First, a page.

• 1. Eldest son of the exilarch Ḥasdai; ruled from 730 to 761. In consequence of a dearth of teachers, he found it necessary to install as head of the Academy of Sura a scholar from Pumbedita, though this was contrary to traditional usage. According to Grätz, this scholar was Mar ben Samuel; according to Weiss, Mar Rab Judah ben Rab Naḥman. The fact that Solomon was childless rendered possible the rise to influence of Anan, the founder of the Karaite sect.
  • 2. Another exilarch of the same name, Solomon b. Ḥasdai, flourished in the middle of the twelfth century. He was promoted to the exilarchate by Calif Mohammed al-Muktafi. He did not descend in a direct male line from the Davidic house, but from the Palestinian patriarchs, that is, from Hillel, through the female branch. Solomon was a Talmudic scholar, and during his rule R. Ali held the office of head of the newly founded seminary of Bagdad. Solomon left one son, Daniel, who died without issue.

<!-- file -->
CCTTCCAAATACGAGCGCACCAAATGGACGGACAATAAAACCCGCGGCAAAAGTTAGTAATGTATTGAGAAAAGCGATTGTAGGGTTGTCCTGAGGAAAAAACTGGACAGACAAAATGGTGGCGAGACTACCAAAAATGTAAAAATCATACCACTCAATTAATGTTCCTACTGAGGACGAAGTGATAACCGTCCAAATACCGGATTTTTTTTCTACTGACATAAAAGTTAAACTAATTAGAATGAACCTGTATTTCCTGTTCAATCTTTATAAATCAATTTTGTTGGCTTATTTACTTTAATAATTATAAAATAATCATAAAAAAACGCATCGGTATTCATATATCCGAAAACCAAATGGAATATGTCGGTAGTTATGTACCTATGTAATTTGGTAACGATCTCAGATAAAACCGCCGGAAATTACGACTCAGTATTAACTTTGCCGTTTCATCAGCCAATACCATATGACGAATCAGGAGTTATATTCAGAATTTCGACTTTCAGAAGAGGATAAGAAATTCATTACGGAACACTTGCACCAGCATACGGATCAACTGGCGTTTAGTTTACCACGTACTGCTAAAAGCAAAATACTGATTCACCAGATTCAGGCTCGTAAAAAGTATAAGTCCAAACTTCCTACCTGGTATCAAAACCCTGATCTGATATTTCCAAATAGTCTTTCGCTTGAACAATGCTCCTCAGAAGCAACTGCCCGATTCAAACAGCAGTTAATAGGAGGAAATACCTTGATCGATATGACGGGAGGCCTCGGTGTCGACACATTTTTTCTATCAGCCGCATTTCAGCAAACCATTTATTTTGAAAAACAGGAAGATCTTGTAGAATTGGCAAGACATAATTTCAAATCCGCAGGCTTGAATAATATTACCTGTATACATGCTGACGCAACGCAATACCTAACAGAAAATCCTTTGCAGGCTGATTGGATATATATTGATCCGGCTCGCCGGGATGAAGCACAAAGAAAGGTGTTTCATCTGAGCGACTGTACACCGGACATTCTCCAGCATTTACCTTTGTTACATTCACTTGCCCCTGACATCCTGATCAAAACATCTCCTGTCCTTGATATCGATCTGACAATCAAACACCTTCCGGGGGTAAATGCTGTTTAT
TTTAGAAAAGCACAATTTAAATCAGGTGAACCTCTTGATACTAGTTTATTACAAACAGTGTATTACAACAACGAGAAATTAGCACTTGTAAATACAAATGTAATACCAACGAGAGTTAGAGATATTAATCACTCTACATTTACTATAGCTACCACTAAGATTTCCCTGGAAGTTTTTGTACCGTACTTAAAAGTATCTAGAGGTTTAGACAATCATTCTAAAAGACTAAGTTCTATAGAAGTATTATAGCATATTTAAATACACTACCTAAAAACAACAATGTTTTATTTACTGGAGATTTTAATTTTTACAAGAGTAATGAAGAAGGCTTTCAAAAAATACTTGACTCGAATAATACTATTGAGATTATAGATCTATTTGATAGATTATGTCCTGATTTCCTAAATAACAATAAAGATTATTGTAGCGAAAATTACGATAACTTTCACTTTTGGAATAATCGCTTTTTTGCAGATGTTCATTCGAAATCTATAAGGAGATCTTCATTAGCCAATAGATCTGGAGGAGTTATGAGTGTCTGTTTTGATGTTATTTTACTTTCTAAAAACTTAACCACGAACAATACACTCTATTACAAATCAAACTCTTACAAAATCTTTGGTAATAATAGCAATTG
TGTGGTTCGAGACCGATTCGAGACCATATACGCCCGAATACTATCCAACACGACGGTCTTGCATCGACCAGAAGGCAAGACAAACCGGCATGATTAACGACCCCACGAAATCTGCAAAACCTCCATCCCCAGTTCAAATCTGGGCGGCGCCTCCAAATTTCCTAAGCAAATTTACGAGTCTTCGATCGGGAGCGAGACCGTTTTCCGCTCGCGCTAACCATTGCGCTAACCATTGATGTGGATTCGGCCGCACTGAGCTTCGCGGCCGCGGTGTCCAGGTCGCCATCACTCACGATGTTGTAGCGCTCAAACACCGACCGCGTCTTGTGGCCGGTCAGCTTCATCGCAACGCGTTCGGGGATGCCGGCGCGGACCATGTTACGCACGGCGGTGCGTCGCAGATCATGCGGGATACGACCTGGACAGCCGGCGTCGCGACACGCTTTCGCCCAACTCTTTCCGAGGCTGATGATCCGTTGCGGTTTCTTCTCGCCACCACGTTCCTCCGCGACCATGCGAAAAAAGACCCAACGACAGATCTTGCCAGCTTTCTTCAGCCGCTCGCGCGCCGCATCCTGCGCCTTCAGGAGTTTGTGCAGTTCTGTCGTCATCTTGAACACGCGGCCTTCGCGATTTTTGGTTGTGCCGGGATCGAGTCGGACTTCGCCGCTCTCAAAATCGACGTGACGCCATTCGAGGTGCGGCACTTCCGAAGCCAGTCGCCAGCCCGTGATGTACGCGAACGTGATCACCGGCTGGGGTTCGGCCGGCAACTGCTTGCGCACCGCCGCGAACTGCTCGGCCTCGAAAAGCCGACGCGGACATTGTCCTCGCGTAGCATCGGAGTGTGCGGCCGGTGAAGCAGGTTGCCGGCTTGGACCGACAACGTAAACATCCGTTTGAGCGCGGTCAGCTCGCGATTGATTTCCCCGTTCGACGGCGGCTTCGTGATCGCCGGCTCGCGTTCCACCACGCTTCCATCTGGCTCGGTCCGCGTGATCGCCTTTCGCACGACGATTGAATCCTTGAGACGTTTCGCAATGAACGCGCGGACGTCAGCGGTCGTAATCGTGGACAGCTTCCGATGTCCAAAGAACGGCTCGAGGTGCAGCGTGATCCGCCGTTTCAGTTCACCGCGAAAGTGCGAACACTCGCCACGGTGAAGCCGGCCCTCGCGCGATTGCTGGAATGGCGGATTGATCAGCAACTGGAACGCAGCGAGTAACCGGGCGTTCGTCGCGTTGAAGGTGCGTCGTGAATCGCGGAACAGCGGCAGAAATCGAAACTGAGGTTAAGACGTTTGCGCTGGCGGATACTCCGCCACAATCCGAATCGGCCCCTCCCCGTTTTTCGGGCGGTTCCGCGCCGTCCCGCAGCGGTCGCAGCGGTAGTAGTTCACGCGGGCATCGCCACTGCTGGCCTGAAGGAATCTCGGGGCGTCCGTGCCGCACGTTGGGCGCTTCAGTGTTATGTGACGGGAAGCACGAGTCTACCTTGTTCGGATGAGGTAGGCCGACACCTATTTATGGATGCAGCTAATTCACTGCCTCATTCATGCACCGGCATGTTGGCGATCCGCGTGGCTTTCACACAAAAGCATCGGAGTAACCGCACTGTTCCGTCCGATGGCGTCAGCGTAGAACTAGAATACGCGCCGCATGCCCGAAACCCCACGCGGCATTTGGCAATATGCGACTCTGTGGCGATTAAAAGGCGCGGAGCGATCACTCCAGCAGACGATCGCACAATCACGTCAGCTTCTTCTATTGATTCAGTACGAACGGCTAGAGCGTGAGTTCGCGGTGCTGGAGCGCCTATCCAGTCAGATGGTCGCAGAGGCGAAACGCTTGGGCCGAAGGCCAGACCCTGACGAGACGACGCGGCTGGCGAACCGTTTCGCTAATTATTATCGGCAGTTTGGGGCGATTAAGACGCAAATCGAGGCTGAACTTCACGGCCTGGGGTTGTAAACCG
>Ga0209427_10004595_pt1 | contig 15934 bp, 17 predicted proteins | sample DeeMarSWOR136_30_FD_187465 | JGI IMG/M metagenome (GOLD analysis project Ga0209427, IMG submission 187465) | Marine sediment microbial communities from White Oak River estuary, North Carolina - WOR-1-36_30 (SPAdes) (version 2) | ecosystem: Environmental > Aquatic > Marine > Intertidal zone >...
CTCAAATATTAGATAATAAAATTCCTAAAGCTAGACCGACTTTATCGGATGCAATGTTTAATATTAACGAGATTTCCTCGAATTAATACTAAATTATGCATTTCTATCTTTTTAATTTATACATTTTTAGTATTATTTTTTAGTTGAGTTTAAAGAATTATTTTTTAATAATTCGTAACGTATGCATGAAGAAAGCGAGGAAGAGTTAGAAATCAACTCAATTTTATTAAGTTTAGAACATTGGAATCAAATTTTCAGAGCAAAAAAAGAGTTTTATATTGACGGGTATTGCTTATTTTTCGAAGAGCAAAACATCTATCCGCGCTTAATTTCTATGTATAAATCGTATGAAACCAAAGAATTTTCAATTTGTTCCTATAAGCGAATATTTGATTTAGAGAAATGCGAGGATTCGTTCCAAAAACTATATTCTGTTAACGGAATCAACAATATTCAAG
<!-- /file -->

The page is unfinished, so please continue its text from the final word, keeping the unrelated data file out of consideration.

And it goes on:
• Grätz, Gesch. v. 118, 161, 164; vi. 243, note 10;
  • Weiss, Dor, iv. 31, 51, 61;
  • Itinerary of Benjamin of Tudela, pp. 60-77.
J. S. O.
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